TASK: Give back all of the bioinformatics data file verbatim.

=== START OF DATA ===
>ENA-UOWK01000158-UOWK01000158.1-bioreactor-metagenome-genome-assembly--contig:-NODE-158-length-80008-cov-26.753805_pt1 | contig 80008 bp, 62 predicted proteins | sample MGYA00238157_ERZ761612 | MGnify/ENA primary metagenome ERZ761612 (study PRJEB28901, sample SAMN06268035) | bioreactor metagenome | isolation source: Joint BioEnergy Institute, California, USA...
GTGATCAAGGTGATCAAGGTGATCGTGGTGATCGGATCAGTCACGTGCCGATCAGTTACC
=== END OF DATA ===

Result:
>ENA-UOWK01000158-UOWK01000158.1-bioreactor-metagenome-genome-assembly--contig:-NODE-158-length-80008-cov-26.753805_pt1 | contig 80008 bp, 62 predicted proteins | sample MGYA00238157_ERZ761612 | MGnify/ENA primary metagenome ERZ761612 (study PRJEB28901, sample SAMN06268035) | bioreactor metagenome | isolation source: Joint BioEnergy Institute, California, USA...
GTGATCAAGGTGATCAAGGTGATCGTGGTGATCGGATCAGTCACGTGCCGATCAGTTACC